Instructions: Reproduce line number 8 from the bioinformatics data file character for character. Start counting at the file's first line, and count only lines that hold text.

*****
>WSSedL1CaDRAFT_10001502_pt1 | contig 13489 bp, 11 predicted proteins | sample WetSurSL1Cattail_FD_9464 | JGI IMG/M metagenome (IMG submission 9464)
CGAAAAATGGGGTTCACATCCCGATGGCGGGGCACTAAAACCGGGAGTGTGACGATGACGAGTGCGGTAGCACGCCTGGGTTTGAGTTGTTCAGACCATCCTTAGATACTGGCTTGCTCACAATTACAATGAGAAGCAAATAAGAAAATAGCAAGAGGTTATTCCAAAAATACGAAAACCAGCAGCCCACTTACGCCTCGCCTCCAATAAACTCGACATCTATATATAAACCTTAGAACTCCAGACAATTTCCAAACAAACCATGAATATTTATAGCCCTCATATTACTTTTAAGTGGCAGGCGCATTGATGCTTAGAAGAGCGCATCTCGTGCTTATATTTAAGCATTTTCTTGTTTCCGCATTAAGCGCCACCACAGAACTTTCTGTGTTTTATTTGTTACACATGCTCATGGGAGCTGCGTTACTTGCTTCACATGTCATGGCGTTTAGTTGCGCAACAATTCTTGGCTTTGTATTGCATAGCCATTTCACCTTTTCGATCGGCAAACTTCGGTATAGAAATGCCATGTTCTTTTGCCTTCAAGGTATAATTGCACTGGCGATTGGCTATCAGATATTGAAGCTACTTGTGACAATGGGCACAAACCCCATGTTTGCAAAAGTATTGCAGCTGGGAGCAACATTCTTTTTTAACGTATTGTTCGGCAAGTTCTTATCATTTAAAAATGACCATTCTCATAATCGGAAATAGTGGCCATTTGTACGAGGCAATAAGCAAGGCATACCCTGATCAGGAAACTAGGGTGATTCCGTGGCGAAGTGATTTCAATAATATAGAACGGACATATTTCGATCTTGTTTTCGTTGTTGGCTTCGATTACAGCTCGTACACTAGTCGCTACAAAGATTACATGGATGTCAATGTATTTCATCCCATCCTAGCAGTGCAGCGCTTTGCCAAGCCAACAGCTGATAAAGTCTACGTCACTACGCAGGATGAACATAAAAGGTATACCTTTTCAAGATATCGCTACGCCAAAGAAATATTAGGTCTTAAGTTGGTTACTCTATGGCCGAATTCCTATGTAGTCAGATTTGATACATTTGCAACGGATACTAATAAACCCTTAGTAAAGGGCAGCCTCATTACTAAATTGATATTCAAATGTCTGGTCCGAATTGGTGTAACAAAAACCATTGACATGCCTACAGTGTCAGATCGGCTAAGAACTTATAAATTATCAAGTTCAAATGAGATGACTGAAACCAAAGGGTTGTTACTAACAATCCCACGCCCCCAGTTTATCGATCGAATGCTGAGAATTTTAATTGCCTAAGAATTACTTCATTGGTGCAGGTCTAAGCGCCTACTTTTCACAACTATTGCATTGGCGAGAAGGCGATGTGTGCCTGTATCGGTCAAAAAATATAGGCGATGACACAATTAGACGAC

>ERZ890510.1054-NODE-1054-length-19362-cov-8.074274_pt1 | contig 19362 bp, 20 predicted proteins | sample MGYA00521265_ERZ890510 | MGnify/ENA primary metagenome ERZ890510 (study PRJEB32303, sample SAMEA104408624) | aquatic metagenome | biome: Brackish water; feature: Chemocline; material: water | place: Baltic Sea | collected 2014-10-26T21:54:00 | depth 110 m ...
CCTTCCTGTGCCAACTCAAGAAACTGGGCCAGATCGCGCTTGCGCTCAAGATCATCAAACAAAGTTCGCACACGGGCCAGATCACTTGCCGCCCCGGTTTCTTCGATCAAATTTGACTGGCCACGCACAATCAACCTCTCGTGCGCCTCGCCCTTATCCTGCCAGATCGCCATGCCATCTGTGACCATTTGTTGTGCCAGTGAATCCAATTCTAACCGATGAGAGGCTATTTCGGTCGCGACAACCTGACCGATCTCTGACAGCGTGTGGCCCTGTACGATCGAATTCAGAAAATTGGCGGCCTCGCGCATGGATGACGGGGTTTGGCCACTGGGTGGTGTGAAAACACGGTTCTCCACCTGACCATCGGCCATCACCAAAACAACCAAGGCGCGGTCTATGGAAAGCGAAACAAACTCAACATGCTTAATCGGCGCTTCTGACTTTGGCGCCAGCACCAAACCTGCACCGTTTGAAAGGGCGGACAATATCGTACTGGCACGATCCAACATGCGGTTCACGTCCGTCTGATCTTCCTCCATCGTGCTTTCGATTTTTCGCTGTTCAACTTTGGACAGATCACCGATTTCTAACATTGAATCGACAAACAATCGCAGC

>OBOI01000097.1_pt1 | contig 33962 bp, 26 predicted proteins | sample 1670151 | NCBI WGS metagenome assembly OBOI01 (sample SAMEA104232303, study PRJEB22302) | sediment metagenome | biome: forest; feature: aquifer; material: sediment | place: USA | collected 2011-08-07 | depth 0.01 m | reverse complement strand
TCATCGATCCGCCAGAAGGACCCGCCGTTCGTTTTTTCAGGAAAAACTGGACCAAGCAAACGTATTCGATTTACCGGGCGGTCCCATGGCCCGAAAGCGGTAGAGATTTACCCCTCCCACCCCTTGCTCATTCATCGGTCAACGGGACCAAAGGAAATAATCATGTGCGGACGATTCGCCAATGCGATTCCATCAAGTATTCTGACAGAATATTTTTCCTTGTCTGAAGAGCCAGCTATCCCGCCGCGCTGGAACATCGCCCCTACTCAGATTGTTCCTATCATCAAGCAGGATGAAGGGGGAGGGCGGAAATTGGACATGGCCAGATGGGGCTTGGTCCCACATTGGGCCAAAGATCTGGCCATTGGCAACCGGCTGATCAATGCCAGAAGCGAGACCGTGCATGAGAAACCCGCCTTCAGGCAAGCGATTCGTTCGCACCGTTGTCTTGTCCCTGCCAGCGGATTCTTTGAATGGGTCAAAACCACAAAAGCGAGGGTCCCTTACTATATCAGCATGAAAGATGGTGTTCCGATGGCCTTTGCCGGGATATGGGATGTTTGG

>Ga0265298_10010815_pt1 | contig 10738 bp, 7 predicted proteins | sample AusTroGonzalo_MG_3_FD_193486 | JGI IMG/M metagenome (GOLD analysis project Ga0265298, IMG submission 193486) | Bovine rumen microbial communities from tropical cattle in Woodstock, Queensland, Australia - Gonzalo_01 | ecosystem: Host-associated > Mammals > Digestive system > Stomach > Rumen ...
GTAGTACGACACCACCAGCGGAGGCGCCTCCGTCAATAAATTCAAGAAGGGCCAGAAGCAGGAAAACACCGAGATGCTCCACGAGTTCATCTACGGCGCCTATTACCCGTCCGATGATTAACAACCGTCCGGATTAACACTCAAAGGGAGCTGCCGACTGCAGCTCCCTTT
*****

GTAGTACGACACCACCAGCGGAGGCGCCTCCGTCAATAAATTCAAGAAGGGCCAGAAGCAGGAAAACACCGAGATGCTCCACGAGTTCATCTACGGCGCCTATTACCCGTCCGATGATTAACAACCGTCCGGATTAACACTCAAAGGGAGCTGCCGACTGCAGCTCCCTTT